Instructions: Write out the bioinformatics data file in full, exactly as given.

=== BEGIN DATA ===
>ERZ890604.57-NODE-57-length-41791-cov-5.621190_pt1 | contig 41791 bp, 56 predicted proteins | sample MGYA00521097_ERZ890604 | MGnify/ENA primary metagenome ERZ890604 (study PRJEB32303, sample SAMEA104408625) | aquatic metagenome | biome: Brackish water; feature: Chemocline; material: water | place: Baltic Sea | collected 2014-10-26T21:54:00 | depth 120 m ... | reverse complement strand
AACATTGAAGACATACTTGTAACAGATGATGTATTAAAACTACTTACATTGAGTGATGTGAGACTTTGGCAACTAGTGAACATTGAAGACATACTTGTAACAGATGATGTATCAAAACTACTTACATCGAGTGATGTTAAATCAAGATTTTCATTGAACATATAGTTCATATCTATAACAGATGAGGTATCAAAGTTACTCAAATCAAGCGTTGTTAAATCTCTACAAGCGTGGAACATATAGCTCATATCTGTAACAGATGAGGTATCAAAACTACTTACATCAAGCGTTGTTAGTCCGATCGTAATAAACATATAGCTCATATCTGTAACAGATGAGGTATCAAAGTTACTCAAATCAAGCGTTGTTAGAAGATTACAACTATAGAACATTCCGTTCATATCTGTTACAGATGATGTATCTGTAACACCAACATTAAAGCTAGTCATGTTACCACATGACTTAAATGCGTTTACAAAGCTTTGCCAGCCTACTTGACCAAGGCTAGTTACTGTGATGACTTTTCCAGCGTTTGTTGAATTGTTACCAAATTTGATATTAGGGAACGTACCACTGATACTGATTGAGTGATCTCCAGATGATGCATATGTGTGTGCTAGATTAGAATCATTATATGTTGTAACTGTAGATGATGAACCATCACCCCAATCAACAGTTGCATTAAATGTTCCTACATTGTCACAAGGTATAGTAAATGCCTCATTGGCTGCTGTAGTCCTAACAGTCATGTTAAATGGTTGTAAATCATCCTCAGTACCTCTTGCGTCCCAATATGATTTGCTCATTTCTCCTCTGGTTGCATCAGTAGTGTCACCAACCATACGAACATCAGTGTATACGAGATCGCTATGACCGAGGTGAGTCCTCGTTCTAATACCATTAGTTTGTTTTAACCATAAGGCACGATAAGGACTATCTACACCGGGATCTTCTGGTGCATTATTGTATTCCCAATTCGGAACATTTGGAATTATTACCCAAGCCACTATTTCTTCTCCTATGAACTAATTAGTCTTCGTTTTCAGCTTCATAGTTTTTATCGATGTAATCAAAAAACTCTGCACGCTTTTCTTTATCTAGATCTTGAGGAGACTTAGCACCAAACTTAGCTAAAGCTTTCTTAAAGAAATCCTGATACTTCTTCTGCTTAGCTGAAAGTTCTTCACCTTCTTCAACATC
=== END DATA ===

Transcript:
>ERZ890604.57-NODE-57-length-41791-cov-5.621190_pt1 | contig 41791 bp, 56 predicted proteins | sample MGYA00521097_ERZ890604 | MGnify/ENA primary metagenome ERZ890604 (study PRJEB32303, sample SAMEA104408625) | aquatic metagenome | biome: Brackish water; feature: Chemocline; material: water | place: Baltic Sea | collected 2014-10-26T21:54:00 | depth 120 m ... | reverse complement strand
AACATTGAAGACATACTTGTAACAGATGATGTATTAAAACTACTTACATTGAGTGATGTGAGACTTTGGCAACTAGTGAACATTGAAGACATACTTGTAACAGATGATGTATCAAAACTACTTACATCGAGTGATGTTAAATCAAGATTTTCATTGAACATATAGTTCATATCTATAACAGATGAGGTATCAAAGTTACTCAAATCAAGCGTTGTTAAATCTCTACAAGCGTGGAACATATAGCTCATATCTGTAACAGATGAGGTATCAAAACTACTTACATCAAGCGTTGTTAGTCCGATCGTAATAAACATATAGCTCATATCTGTAACAGATGAGGTATCAAAGTTACTCAAATCAAGCGTTGTTAGAAGATTACAACTATAGAACATTCCGTTCATATCTGTTACAGATGATGTATCTGTAACACCAACATTAAAGCTAGTCATGTTACCACATGACTTAAATGCGTTTACAAAGCTTTGCCAGCCTACTTGACCAAGGCTAGTTACTGTGATGACTTTTCCAGCGTTTGTTGAATTGTTACCAAATTTGATATTAGGGAACGTACCACTGATACTGATTGAGTGATCTCCAGATGATGCATATGTGTGTGCTAGATTAGAATCATTATATGTTGTAACTGTAGATGATGAACCATCACCCCAATCAACAGTTGCATTAAATGTTCCTACATTGTCACAAGGTATAGTAAATGCCTCATTGGCTGCTGTAGTCCTAACAGTCATGTTAAATGGTTGTAAATCATCCTCAGTACCTCTTGCGTCCCAATATGATTTGCTCATTTCTCCTCTGGTTGCATCAGTAGTGTCACCAACCATACGAACATCAGTGTATACGAGATCGCTATGACCGAGGTGAGTCCTCGTTCTAATACCATTAGTTTGTTTTAACCATAAGGCACGATAAGGACTATCTACACCGGGATCTTCTGGTGCATTATTGTATTCCCAATTCGGAACATTTGGAATTATTACCCAAGCCACTATTTCTTCTCCTATGAACTAATTAGTCTTCGTTTTCAGCTTCATAGTTTTTATCGATGTAATCAAAAAACTCTGCACGCTTTTCTTTATCTAGATCTTGAGGAGACTTAGCACCAAACTTAGCTAAAGCTTTCTTAAAGAAATCCTGATACTTCTTCTGCTTAGCTGAAAGTTCTTCACCTTCTTCAACATC